Here are 5 important aspects to consider, and tips of what to look for, so you can trust the insights in your SDoH analytic endeavors.

  1. How is the data integrated?
  2. How specific and granular is the underlying data?
  3. What is the social determinant being analyzed?
  4. Can you clearly understand the definitions and data sources used for insights?
  5. How trusted is the health data itself?

Let’s dig into some more details on each.


#1 – The data model: How is the data organized and connected together?

  • Wellness means care and lifestyle choices. This data is scattered across many different places. Health analytics must integrate complex claims data structures and lifestyle data at an individual person level. SDoH analytics should also be connected at a person level. This way, the data is ready to serve all the analytic questions you may ask, without additional data preparation and delays.

#2 – Granularity: What level of detail characterizes the data sources used?

  • The more granular a data set is, and assuming it is associated at a member-specific level, the more trustworthy and usable your SDoH insights will be. Think about the variation of social and environmental factors you see across an entire zip code. Now think about the degree of variation you see within a neighborhood. A Census Block Group is akin to a neighborhood. This means if you have source data that has a Census Block Group level of granularity, you are seeing only the degree of variation across neighborhoods, not entire zip codes.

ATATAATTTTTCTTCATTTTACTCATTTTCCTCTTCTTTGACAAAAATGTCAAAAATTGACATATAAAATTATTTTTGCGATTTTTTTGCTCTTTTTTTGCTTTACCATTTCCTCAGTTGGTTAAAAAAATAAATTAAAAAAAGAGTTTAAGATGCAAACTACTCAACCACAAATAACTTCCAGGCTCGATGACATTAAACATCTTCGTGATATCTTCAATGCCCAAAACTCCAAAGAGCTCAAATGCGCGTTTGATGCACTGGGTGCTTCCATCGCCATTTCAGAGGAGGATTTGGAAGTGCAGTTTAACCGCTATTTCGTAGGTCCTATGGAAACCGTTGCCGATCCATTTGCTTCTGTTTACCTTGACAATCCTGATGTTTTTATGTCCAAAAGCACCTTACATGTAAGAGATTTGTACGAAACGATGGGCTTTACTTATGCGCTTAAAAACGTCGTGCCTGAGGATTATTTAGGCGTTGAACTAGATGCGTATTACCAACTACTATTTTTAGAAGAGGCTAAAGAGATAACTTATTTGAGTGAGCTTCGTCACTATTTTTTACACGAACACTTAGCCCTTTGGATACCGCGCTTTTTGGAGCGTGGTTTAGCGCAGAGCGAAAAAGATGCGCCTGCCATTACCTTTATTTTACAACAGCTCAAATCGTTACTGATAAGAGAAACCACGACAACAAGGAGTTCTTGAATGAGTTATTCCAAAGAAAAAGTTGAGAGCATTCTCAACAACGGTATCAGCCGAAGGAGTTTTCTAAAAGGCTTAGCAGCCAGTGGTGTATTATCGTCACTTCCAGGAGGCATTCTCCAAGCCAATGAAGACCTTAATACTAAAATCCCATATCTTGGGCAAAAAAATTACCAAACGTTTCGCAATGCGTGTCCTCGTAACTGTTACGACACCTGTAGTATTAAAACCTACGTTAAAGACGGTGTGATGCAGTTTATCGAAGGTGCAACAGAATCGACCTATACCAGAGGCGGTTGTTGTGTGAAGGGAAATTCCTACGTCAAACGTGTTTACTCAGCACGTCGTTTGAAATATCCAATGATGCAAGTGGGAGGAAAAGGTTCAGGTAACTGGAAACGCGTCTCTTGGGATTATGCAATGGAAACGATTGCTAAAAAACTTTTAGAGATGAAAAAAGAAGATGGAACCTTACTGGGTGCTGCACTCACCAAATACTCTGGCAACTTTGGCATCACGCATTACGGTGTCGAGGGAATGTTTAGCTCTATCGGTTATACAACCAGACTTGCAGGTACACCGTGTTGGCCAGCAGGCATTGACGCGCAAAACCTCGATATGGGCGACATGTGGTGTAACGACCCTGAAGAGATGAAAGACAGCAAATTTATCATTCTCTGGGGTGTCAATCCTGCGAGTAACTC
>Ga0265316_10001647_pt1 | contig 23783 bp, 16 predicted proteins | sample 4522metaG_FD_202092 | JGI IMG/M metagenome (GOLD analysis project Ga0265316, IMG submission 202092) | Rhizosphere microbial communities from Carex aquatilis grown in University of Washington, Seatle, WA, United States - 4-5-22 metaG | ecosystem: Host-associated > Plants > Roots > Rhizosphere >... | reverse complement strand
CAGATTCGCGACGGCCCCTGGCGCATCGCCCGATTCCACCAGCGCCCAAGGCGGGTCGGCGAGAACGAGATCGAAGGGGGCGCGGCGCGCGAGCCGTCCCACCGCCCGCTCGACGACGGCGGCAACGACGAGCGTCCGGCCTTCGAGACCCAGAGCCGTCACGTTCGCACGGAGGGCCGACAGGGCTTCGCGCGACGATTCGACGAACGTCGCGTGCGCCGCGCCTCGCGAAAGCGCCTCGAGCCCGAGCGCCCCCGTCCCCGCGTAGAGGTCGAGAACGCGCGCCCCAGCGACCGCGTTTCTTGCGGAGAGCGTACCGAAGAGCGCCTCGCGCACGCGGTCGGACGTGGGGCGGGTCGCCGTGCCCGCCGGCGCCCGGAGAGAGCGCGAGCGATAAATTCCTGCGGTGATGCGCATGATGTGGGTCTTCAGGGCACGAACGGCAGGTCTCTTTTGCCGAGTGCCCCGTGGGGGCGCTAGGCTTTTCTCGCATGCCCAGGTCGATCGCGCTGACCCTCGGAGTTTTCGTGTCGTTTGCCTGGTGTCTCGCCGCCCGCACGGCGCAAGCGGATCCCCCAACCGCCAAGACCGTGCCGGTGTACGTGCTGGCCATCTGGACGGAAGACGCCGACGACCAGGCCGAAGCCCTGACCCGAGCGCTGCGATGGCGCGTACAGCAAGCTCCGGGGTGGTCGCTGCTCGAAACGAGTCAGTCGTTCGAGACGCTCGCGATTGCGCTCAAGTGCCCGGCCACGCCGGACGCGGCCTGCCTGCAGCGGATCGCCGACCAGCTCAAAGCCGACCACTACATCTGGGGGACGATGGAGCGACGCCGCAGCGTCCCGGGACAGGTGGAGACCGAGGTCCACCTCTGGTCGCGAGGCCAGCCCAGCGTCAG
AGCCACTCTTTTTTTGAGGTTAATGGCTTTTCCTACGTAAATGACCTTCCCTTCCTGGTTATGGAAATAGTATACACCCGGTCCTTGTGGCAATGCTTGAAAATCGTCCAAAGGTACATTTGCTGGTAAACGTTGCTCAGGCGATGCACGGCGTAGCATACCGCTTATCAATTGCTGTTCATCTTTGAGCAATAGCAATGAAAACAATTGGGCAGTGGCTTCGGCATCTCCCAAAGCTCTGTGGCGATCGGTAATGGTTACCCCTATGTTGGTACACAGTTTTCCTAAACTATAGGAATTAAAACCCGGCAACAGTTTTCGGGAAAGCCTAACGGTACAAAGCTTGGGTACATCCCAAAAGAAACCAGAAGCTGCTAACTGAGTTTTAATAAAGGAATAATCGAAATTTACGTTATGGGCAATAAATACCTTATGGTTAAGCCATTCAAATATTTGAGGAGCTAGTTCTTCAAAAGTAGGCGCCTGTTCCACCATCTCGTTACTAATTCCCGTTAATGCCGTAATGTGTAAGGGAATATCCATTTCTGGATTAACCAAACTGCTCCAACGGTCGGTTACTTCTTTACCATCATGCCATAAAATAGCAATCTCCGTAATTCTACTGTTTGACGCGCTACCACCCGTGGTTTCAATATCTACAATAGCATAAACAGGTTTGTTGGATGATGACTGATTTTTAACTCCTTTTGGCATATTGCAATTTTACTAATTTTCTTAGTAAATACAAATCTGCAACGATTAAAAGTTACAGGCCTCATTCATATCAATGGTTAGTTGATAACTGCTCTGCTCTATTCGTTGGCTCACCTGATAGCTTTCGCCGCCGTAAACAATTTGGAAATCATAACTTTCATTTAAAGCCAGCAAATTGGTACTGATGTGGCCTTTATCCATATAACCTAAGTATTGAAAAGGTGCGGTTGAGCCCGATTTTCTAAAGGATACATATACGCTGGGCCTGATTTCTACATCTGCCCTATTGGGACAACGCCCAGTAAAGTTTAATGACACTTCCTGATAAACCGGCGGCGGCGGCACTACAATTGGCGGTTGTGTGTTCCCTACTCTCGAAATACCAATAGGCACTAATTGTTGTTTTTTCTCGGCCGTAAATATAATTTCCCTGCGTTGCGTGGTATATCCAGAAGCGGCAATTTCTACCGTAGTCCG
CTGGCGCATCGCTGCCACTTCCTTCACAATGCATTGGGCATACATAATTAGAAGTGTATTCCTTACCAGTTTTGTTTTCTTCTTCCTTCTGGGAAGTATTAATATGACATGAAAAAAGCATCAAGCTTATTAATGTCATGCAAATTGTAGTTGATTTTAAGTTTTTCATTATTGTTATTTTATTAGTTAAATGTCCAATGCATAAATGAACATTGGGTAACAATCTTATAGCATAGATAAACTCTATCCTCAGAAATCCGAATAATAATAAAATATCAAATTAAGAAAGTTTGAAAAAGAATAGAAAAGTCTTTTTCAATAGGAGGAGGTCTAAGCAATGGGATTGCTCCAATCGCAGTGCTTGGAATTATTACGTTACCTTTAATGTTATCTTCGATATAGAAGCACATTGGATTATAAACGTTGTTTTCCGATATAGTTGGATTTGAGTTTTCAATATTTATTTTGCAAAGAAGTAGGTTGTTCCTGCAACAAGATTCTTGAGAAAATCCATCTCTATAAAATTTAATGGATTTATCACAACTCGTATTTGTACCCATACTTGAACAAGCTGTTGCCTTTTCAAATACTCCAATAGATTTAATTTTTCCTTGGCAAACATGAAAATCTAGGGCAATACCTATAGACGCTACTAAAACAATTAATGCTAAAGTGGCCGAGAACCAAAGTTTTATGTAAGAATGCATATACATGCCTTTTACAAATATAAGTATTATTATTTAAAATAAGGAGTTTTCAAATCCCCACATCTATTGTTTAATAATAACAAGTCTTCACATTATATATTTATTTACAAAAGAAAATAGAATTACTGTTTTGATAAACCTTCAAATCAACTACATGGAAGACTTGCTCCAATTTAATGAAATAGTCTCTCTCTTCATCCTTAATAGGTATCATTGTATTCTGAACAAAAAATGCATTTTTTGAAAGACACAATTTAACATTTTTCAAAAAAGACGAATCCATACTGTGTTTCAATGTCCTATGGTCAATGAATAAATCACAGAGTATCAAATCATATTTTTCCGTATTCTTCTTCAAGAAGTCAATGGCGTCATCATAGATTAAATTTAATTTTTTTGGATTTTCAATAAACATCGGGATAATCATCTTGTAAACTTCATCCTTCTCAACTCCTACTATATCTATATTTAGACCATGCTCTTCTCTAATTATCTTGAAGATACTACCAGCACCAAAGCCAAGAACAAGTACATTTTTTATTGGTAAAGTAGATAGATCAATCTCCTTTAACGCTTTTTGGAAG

Here are two tips for building out a new solution:

  1. TIP: Find out the options you have around individual member address data. Ask questions about the quality and completeness of these fields. Ideally your solution will have the flexibility to use or assemble the most complete collection of member addresses possible.
  2. TIP: The best solutions offer a member-level integration to at least census block group level.  That associates people to the social and environmental factors known to a neighborhood level of insight.


#3 – Specificity: Which factor are you investigating?

  • Social and environmental factors cover a broad range of influences on health. Air quality or water quality? Economic hardship or transportation access? There is so much we can do if we have lots of different SDoH indices to choose from. For instance, one HDMS client is looing at the transporation index alongside the technology index to assess the potential usefulness and impact of a mobile unit verse a virtual solution for specific care services. Locations with low transporation AND low technology indices are prioritized for mobile services, while other locations are suitable for virtual care alternatives.

Here are two tips for building out a new solution:

  1. TIP: Make sure your solution offers data and SDoH indices that meet broad investigative needs.  Most organizations have many questions and require multiple SDoH indices. In a discovery phase – a few options let users understand opportunities to act impactfully based upon different criteria. 
  2. TIP: Consider ways to allow analytic journeys to mature. Composite indices can be great for initial analysis. As a team starts to work on designing for a barrier or opportunity, a more specific SDoH indice will reveal important nuances or details.




HDMS offers over 25 SDoH indices and dimensions.